Sunday, April 11, 2010

I’m part Orang Asli and proud of it

Hindraf has to wake up. If they do not wish to work with Barisan Nasional or Pakatan Rakyat then they will have to go solo. And going solo means it is a dead end road. So Hindraf has to choose its ally. It can’t go to war with the entire world. It has to seek a friend somewhere and get this friend to support its cause.


Raja Petra Kamarudin

My grandmother on my father’s side is Tengku Badariah binti al-Marhum Sultan Ala' eddin Suleiman Shah (3 September 1896 - 11 February 1937), elder sister to HRH Sultan Hisamuddin Alam Shah ibni al-Marhum Sultan Ala'eddin Suleiman Shah (13 May 1898 - 1 September 1960), the Sixth Sultan of Selangor.

My great grandfather on my father’s side is HRH Sultan Ala' eddin Suleiman Shah ibni al-Marhum Raja Muda Musa, the Fifth Sultan of Selangor (1863 - 3 April 1938). And my great grandmother, the second wife of HRH Sultan Ala' eddin Suleiman Shah, is Hasnah binti Pelong, an Orang Asli.

This means the present Sultan of Selangor and I am both part Orang Asli -- and of course part Bugis. This also makes me the abang (elder) to the present Sultan. And that was why the late Sultan used to address my late father as Abang Din.

I know the Sultan is damned pissed with me. He feels I have not given him and the Perak Sultan the due respect as Sultans. Maybe the Sultan has forgotten that he is adek (younger) to me while I am the abang. His father used to call my father Abang Din. So the Sultan should call me Abang Pete. And I do not need to pay homage to him at the palace, although I used to. He should come to my house for Hari Raya instead. That is the Malay way.

No one can dispute the fact that I have Orang Asli, Bugis, Malay, and of course Welsh blood running through my veins. That makes me more Bumiputera than even Ibrahim Ali and all those activists from Perkasa. I doubt many of them can claim to have Orang Asli blood.

I suppose that is why I am what I am. A combination of Orang Asli, Bugis and Welsh blood is a very potent combination indeed. The Orang Asli, Bugis and Welsh are all very proud of their lineage. Call a Bugis person Malay and you would get a keris in your belly. They are Bugis and proud of it. Call a Welsh an Englishman and he would send you to your Maker. They are Welsh first and British second.

The Welsh Parliament even refuses to conduct its business in the English language. It is conducted in Welsh, the Brythonic branch of the Celtic language spoken only in Wales. In fact, more than 20% of the Welsh people speak Welsh and not English.

Anyway, the point to all this is that if there is one person who should be proud of his bangsa (race) then it should be me. Who can claim to be more Bumiputera than me, a person with Orang Asli blood? But I am prepared to put aside the pride of my bangsa and instead accept that I am Malaysian first and all others second. It appears, however, that many Malaysians would rather fight for their bangsa than for all Malaysians.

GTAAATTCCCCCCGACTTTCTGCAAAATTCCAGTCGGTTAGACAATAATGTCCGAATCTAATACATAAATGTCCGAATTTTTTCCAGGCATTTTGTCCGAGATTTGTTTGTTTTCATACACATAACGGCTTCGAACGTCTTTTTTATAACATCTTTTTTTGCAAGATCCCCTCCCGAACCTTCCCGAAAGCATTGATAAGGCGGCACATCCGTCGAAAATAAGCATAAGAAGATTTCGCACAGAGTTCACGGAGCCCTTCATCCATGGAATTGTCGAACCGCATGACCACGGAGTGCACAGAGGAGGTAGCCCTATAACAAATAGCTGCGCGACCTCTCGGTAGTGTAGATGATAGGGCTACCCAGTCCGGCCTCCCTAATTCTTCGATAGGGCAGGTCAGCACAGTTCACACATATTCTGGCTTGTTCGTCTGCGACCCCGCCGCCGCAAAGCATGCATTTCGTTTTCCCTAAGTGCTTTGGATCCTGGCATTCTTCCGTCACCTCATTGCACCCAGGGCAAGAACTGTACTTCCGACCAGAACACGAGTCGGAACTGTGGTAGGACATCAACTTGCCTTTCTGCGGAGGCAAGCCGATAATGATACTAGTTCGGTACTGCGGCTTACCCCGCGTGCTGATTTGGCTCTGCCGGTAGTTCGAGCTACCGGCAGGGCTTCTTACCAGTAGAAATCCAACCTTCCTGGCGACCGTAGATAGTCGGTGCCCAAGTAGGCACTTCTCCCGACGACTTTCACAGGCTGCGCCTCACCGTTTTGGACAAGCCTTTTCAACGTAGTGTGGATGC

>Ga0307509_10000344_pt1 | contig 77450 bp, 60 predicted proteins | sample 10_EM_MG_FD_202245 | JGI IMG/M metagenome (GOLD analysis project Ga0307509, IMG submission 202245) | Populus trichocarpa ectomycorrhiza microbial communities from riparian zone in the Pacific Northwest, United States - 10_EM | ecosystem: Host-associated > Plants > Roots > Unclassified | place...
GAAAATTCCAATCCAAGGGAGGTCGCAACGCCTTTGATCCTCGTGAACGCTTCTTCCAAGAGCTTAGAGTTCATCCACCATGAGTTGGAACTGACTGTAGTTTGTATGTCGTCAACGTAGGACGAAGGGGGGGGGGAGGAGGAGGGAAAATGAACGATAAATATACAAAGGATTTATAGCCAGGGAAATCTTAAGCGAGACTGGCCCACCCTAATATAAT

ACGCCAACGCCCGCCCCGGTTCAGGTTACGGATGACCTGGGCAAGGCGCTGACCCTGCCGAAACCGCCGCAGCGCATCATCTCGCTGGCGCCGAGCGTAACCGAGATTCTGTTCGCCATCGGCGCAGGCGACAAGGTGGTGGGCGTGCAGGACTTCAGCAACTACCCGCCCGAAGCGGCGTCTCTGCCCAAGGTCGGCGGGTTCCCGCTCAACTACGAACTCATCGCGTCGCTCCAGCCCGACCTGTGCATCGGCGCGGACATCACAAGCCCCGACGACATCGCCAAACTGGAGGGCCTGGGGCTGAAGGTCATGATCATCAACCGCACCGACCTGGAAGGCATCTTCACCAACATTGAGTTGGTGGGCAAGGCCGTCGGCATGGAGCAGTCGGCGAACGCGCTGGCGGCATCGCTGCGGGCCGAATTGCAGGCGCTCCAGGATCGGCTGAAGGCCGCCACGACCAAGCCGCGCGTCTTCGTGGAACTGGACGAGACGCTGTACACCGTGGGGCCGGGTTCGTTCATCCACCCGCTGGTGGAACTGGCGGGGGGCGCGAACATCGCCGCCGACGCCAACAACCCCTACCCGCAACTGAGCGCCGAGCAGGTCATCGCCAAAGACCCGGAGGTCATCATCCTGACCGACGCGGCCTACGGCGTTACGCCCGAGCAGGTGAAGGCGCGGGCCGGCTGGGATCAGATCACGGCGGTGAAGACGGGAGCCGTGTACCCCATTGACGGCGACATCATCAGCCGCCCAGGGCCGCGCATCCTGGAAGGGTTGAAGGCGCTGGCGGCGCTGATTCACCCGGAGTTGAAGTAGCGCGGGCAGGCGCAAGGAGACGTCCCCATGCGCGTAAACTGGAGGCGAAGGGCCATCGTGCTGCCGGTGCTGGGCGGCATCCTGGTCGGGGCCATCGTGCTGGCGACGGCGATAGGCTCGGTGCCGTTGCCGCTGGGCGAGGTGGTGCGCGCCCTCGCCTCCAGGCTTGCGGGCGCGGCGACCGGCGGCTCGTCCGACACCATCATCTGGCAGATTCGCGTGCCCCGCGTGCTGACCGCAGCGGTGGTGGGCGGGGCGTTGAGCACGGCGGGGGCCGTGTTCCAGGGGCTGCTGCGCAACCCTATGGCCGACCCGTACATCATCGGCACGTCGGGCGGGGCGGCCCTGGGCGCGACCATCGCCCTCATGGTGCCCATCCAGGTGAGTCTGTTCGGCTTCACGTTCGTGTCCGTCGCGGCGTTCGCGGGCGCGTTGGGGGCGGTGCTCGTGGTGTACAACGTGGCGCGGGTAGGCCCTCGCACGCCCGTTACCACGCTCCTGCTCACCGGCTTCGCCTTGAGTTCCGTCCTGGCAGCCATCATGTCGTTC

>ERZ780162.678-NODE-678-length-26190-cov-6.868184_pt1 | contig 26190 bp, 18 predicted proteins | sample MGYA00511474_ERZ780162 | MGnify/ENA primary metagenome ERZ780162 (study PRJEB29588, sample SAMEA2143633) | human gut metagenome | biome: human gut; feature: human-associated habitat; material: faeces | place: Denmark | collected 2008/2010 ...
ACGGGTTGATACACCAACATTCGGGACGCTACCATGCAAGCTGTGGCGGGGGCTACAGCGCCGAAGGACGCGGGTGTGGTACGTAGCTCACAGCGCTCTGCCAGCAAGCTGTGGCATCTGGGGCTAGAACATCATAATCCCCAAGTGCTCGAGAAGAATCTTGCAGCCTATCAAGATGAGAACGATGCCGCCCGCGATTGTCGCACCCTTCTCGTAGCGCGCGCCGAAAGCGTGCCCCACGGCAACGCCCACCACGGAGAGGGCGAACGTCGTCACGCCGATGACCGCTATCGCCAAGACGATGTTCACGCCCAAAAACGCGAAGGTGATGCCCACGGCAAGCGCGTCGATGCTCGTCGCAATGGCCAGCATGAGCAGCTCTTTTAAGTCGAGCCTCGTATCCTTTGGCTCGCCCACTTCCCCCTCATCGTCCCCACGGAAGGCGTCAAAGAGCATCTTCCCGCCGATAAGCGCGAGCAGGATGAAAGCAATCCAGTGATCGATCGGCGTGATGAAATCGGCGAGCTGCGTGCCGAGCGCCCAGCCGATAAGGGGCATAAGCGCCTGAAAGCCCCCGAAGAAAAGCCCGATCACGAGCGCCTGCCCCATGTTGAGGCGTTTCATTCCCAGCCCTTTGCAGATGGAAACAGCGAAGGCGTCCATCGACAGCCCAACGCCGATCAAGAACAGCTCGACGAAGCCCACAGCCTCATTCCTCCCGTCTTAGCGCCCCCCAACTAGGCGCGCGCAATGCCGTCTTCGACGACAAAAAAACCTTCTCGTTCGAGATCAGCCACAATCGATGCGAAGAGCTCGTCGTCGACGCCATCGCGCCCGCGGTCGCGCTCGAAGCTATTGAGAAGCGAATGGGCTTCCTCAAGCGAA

I remember once having a conversation with a PKR Indian leader who is also a town councillor for Kelang.

He was lamenting about how Pakatan Rakyat reneged on its promises to look after Indian interests and now that it is the Selangor government the Indians are being neglected. There are not enough Indian representatives in the government, he complained. There were two or three other Indians in the group.

I asked him why he is bitching so much and whether he is Indian, to which he replied of course he is.

I told him to then go back to India and not grumble so much about the Selangor State Government.

He was shocked and for a while was speechless and did not know how to react. “How can you make such a racist statement?” he asked me.

I am not being racial, I replied. I had in fact anticipated he would say that. "You yourself said you are Indian. A person from Germany is German. A person from Italy is Italian. A person from France is French. A person from China is Chinese. So if you are Indian then you must be from India. So go back to India if you are not happy in Malaysia."

He then understood where I was coming from and quickly said that he is Malaysian, not Indian, but a Malaysian of Indian roots.

Okay, I replied, if you are Malaysian then why are you grumbling that there are not enough Indian representatives in the Selangor government. Can’t I, Raja Petra Kamarudin, a Malay, be your Indian representative?

“How can?” he said. “What if an Indian were to become the representative of the Malays? Can you accept that?”

“I can and already have,” I replied.

He looked very puzzled. He did not know what I meant. “I don’t understand,” he said.

“For 22 years we had an Indian as our Prime Minister, Tun Dr Mahathir Mohamad. Did you ever see me complain? Sure, I opposed Dr Mahathir. But I opposed him because of how he ran this country and not because he is Indian. In all those years that I wrote criticising Dr Mahathir I never once referred to him as Indian. I always addressed him as Malaysian Prime Minister Datuk Seri Dr Mahathir Mohamad. I never once raised his race as an issue.”